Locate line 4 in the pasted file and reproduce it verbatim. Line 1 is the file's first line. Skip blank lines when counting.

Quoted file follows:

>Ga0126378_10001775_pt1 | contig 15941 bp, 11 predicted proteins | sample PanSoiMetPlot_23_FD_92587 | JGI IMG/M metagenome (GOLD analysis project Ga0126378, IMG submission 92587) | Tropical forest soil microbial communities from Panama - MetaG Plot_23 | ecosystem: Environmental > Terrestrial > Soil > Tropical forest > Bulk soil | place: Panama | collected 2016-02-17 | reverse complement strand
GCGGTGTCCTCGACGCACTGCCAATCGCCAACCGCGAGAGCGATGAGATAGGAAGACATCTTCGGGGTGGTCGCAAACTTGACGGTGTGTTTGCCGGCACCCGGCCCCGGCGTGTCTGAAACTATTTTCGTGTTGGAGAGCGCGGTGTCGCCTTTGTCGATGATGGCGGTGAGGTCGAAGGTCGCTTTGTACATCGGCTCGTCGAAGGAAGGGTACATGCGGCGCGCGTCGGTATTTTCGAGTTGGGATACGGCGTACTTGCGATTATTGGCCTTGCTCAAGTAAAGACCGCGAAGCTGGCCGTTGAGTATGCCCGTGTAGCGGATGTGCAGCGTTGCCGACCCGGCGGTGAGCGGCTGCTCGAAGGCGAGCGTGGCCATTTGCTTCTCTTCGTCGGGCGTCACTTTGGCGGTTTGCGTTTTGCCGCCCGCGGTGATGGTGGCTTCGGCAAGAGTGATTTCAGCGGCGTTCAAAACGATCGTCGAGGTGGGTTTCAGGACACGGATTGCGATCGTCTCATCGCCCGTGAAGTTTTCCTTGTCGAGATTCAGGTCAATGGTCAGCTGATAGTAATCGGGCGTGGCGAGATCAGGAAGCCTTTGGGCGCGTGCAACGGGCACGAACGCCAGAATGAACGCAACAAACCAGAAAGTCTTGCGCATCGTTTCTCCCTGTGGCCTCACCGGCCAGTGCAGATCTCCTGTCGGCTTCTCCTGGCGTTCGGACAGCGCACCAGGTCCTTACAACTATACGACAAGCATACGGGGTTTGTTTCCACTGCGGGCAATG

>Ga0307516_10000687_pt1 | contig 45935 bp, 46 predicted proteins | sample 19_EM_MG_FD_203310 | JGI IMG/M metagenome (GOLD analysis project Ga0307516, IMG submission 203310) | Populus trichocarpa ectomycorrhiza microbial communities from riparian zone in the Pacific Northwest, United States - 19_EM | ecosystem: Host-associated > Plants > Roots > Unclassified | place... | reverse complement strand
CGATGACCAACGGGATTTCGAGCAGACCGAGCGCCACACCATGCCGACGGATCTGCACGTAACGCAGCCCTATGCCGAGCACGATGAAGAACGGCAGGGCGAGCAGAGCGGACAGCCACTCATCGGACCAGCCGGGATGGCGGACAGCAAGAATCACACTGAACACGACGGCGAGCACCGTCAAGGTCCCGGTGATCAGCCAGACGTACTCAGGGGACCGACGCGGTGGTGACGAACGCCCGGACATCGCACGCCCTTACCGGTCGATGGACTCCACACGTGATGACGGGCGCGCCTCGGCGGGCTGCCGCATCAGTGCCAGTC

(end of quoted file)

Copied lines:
CGATGACCAACGGGATTTCGAGCAGACCGAGCGCCACACCATGCCGACGGATCTGCACGTAACGCAGCCCTATGCCGAGCACGATGAAGAACGGCAGGGCGAGCAGAGCGGACAGCCACTCATCGGACCAGCCGGGATGGCGGACAGCAAGAATCACACTGAACACGACGGCGAGCACCGTCAAGGTCCCGGTGATCAGCCAGACGTACTCAGGGGACCGACGCGGTGGTGACGAACGCCCGGACATCGCACGCCCTTACCGGTCGATGGACTCCACACGTGATGACGGGCGCGCCTCGGCGGGCTGCCGCATCAGTGCCAGTC